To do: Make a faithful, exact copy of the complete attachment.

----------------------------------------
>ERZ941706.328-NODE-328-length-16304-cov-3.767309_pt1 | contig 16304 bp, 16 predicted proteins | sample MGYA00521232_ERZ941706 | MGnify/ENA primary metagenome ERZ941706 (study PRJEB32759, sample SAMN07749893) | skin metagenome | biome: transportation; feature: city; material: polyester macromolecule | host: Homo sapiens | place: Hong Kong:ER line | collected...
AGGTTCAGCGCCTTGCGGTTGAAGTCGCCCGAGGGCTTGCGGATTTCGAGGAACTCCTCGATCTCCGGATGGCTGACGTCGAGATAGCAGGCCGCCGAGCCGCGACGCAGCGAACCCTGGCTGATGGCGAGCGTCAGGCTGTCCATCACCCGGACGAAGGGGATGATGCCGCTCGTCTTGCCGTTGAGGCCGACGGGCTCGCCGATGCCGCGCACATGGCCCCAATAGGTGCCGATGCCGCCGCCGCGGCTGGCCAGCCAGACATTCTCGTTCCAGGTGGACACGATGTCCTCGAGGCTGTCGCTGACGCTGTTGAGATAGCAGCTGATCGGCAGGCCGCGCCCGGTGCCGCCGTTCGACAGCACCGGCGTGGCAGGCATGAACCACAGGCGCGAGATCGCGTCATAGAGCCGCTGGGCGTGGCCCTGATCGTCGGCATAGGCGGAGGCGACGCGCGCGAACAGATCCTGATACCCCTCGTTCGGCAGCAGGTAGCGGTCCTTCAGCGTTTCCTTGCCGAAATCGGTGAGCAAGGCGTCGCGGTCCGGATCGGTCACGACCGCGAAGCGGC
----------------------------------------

>ERZ941706.328-NODE-328-length-16304-cov-3.767309_pt1 | contig 16304 bp, 16 predicted proteins | sample MGYA00521232_ERZ941706 | MGnify/ENA primary metagenome ERZ941706 (study PRJEB32759, sample SAMN07749893) | skin metagenome | biome: transportation; feature: city; material: polyester macromolecule | host: Homo sapiens | place: Hong Kong:ER line | collected...
AGGTTCAGCGCCTTGCGGTTGAAGTCGCCCGAGGGCTTGCGGATTTCGAGGAACTCCTCGATCTCCGGATGGCTGACGTCGAGATAGCAGGCCGCCGAGCCGCGACGCAGCGAACCCTGGCTGATGGCGAGCGTCAGGCTGTCCATCACCCGGACGAAGGGGATGATGCCGCTCGTCTTGCCGTTGAGGCCGACGGGCTCGCCGATGCCGCGCACATGGCCCCAATAGGTGCCGATGCCGCCGCCGCGGCTGGCCAGCCAGACATTCTCGTTCCAGGTGGACACGATGTCCTCGAGGCTGTCGCTGACGCTGTTGAGATAGCAGCTGATCGGCAGGCCGCGCCCGGTGCCGCCGTTCGACAGCACCGGCGTGGCAGGCATGAACCACAGGCGCGAGATCGCGTCATAGAGCCGCTGGGCGTGGCCCTGATCGTCGGCATAGGCGGAGGCGACGCGCGCGAACAGATCCTGATACCCCTCGTTCGGCAGCAGGTAGCGGTCCTTCAGCGTTTCCTTGCCGAAATCGGTGAGCAAGGCGTCGCGGTCCGGATCGGTCACGACCGCGAAGCGGC